Kathy Dreilich holds signs against animal abuse in front of the Duncan court house on Nov. 18 as Anderson Joe was sentenced in the case of Teddy the dog. (Robert Barron/Citizen)

UPDATED: Vancouver Island’s Joe gets suspended sentence in Teddy the dog cruelty case

Melissa Tooshley expected in court on Thursday in same case

Anderson Joe will receive a suspended sentence in the death of Teddy the dog.

Joe had pleaded guilty to causing unnecessary pain and suffering to an animal and failing to provide the necessities of life for an animal on March 18 and was in the Duncan court house on Vancouver Island on Nov. 18 to receive his sentence from Judge Mayland McKimm.

Joe will be on probation for three months in which McKimm instructed that he must keep the peace and be on good behaviour during that time.

He also received a lifetime ban on owning any type of animal or living in a home where animals reside.

RELATED STORY: TEDDY THE DOG CRUELTY TRIAL TO RESUME BY END OF MONTH

Defence lawyer Michael Ritzker asked that Joe be given a conditional discharge to prevent him from receiving a criminal record for the first time, but while McKimm acknowledged that Joe has had a hard life and has cognitive disabilities, he has the responsibility to send a strong message to society that mistreating animals is not acceptable.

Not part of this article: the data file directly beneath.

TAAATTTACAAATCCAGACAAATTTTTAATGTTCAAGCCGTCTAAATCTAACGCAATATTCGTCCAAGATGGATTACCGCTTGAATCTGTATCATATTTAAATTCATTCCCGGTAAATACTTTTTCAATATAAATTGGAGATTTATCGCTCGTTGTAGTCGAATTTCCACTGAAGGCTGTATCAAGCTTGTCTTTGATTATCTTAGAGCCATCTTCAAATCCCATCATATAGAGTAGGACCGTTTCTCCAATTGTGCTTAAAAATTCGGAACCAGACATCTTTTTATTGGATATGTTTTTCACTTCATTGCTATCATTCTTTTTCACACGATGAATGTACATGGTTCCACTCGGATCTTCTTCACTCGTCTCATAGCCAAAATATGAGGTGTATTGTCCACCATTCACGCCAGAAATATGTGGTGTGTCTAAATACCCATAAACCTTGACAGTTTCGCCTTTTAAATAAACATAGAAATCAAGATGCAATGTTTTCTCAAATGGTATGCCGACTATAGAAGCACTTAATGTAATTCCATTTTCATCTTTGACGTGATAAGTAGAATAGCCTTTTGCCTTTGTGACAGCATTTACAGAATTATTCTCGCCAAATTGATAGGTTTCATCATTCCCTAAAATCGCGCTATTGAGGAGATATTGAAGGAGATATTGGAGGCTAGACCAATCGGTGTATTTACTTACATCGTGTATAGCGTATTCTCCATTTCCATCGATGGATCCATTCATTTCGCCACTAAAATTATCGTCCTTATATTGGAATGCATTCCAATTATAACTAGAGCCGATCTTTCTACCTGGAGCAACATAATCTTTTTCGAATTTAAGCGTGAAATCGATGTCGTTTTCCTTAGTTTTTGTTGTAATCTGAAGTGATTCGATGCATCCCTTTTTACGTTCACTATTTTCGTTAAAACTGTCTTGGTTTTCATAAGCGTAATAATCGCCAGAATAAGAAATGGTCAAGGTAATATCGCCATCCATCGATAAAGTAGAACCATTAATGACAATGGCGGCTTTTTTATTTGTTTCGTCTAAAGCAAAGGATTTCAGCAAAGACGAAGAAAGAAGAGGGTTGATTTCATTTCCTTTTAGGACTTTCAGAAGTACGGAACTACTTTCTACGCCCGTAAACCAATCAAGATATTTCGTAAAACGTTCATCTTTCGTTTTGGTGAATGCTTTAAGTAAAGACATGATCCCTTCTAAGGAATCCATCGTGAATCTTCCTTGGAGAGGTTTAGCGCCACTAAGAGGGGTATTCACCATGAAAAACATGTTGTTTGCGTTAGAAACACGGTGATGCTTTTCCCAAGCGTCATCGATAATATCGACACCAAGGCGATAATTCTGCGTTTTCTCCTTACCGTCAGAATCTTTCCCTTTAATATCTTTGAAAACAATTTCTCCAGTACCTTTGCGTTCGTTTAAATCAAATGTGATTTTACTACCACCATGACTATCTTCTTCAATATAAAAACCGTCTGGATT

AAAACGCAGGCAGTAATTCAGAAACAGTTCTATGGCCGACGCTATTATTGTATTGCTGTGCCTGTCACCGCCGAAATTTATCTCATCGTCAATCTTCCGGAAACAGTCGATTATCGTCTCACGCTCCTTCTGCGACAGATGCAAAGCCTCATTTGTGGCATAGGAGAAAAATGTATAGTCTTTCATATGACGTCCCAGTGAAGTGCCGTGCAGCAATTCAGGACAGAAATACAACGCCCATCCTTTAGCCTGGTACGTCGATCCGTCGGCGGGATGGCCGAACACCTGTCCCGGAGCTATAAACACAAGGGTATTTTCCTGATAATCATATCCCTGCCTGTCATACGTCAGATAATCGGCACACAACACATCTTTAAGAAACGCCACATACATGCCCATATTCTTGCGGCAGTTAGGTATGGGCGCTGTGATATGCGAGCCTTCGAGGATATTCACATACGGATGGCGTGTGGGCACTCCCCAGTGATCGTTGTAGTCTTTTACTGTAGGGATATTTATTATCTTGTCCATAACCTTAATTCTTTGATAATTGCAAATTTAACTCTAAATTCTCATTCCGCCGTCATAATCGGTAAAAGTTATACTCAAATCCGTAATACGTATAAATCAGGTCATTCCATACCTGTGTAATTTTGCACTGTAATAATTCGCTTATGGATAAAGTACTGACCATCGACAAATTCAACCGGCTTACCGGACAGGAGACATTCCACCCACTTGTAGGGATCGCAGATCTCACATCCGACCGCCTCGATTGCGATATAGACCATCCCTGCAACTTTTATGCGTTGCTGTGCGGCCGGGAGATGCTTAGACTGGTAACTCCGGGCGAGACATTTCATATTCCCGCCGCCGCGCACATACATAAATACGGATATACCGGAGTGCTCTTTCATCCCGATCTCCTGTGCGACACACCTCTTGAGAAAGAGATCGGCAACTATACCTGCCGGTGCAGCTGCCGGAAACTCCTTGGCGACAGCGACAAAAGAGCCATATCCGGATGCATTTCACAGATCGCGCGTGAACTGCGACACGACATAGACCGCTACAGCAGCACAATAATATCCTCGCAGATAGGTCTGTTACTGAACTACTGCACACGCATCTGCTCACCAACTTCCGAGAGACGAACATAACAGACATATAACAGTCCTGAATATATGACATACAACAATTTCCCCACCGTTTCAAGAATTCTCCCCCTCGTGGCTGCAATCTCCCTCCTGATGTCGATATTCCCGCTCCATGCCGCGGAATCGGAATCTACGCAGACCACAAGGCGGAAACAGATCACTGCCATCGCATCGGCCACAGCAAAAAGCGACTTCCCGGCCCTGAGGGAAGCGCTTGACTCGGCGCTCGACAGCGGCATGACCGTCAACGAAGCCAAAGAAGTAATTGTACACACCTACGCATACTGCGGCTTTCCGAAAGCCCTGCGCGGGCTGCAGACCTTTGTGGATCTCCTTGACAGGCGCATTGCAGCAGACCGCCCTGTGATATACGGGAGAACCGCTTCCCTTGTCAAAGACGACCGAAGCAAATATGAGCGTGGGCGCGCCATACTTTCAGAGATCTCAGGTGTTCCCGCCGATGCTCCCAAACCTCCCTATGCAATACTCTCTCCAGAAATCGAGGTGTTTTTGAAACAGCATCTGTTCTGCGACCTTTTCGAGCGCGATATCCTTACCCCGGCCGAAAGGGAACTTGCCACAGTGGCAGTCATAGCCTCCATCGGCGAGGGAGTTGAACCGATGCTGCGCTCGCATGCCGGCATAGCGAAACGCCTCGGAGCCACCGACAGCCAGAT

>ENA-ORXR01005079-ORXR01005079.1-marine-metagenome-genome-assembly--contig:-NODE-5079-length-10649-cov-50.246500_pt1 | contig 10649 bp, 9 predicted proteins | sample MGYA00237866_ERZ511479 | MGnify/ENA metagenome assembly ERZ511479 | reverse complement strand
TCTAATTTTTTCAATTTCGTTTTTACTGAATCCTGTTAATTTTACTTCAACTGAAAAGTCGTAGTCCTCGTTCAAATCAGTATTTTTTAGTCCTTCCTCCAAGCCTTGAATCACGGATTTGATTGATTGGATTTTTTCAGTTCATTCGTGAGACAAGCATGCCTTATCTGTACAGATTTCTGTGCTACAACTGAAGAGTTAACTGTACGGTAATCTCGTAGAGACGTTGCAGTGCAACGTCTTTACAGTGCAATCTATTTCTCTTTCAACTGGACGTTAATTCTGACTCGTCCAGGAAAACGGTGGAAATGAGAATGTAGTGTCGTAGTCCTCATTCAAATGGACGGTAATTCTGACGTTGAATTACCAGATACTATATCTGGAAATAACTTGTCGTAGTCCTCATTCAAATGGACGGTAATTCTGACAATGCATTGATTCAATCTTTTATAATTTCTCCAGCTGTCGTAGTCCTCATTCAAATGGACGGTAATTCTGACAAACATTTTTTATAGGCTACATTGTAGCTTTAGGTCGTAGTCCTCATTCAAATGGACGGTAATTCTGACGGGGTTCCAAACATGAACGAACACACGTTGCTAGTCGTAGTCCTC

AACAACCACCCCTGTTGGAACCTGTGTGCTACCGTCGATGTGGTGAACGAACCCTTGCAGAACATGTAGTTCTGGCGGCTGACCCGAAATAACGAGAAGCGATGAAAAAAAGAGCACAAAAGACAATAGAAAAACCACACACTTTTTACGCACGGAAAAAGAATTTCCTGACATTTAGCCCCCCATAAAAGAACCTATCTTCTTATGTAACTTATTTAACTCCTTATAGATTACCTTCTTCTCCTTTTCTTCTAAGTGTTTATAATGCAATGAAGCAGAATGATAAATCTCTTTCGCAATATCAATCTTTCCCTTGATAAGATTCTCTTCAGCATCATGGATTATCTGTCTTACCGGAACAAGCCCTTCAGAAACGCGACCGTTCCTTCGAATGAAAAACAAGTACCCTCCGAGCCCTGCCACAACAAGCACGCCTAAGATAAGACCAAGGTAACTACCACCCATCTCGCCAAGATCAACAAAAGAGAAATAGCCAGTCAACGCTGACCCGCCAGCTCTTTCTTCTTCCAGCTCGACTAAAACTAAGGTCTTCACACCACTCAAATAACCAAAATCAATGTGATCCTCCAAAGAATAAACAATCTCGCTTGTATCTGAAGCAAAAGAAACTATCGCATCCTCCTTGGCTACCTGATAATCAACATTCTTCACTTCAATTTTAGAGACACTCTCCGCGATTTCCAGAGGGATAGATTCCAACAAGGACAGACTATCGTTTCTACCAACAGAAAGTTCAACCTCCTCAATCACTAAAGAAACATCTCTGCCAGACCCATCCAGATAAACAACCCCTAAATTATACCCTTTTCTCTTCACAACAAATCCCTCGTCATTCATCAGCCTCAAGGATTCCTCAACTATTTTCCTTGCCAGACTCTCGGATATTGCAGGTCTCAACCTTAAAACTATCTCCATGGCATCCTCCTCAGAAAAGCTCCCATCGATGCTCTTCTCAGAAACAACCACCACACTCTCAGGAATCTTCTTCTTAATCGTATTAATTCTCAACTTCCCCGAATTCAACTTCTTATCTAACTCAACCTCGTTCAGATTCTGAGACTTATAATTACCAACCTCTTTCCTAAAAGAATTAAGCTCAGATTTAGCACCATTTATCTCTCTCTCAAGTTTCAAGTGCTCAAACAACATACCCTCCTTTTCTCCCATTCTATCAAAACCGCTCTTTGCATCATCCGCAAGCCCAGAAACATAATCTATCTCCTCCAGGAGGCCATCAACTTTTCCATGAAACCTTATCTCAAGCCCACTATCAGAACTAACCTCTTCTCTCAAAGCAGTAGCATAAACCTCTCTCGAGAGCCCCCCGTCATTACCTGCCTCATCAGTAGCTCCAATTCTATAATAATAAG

“I have to take a strong public position on animal abuse,” McKimm said in front of a packed courtroom.

“Many cases call out for jail sentences, but this is not one of them. Mr. Joe can apply for a pardon at the end of his three month probation and that is a three-year process.”

Joe could have faced a maximum penalty of up to 18 months in prison and a $10,000 fine on top of the lifetime ban on owning animals.

Meanwhile, Melissa Tooshley, who had pleaded guilty to a single charge of failing to provide the necessities of life for an animal in the same case earlier in the trial, has withdrawn her guilty plea and is scheduled to be in the Duncan court house on Nov. 21.

RELATED STORY: TEDDY THE DOG TRIAL BEGINS IN DUNCAN

In one of the most profoundly shocking and disturbing cases of abuse the BC SPCA has ever witnessed, special constables seized Teddy in critical distress at the end of short leash from Anderson’s property on Feb. 16, 2018.

Teddy was severely emaciated and was on a tether only a few inches long, standing in a pile of mud and feces when he was seized. Teddy’s collar was so deeply embedded into his neck that his head had swollen to two or three times its normal size, and there was a severe infection in his neck. The wound from the collar exposed the dog’s trachea and jugular vein.